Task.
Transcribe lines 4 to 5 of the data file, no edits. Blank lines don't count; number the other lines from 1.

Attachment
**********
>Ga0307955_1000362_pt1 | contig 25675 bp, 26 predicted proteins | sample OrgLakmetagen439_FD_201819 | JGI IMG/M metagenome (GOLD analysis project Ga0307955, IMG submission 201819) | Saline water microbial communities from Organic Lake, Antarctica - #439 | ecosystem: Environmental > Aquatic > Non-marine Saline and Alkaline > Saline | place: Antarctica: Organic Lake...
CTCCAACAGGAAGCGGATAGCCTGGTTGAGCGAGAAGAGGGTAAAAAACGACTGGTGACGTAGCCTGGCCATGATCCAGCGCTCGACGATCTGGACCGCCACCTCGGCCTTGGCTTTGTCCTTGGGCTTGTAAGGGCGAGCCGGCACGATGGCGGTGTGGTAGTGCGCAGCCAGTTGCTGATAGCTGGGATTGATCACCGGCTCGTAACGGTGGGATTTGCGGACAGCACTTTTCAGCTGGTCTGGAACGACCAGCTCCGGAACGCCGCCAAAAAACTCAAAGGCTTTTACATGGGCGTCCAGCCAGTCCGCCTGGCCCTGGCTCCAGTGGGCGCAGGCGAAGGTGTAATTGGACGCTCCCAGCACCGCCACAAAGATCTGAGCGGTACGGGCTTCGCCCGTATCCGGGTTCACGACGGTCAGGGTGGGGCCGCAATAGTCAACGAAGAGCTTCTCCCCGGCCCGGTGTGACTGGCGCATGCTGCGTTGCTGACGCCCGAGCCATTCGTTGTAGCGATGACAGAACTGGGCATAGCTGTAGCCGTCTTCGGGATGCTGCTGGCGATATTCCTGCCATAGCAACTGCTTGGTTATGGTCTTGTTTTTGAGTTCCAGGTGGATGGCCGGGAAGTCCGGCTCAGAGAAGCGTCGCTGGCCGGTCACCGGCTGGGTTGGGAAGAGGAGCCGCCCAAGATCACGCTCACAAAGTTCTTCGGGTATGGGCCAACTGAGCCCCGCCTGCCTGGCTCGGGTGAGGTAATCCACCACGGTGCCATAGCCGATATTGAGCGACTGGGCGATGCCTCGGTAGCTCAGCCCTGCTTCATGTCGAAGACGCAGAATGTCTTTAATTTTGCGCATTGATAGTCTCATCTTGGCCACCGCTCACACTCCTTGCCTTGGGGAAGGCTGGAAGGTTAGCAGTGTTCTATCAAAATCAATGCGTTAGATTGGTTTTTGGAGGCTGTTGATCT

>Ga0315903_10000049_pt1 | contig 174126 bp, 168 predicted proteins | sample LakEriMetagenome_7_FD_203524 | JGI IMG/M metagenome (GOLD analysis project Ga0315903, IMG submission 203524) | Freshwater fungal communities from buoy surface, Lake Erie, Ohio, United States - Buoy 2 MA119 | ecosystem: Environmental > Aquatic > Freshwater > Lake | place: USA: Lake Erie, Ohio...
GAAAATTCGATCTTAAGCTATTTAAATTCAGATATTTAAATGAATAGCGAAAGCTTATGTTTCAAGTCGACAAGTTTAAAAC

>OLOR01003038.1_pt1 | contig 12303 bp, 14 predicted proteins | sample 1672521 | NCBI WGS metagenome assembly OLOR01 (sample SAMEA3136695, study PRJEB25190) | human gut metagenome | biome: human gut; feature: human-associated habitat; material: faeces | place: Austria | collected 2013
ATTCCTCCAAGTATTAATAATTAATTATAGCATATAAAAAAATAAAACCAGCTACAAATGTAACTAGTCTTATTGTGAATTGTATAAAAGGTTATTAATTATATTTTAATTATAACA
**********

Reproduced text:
GAAAATTCGATCTTAAGCTATTTAAATTCAGATATTTAAATGAATAGCGAAAGCTTATGTTTCAAGTCGACAAGTTTAAAAC

>OLOR01003038.1_pt1 | contig 12303 bp, 14 predicted proteins | sample 1672521 | NCBI WGS metagenome assembly OLOR01 (sample SAMEA3136695, study PRJEB25190) | human gut metagenome | biome: human gut; feature: human-associated habitat; material: faeces | place: Austria | collected 2013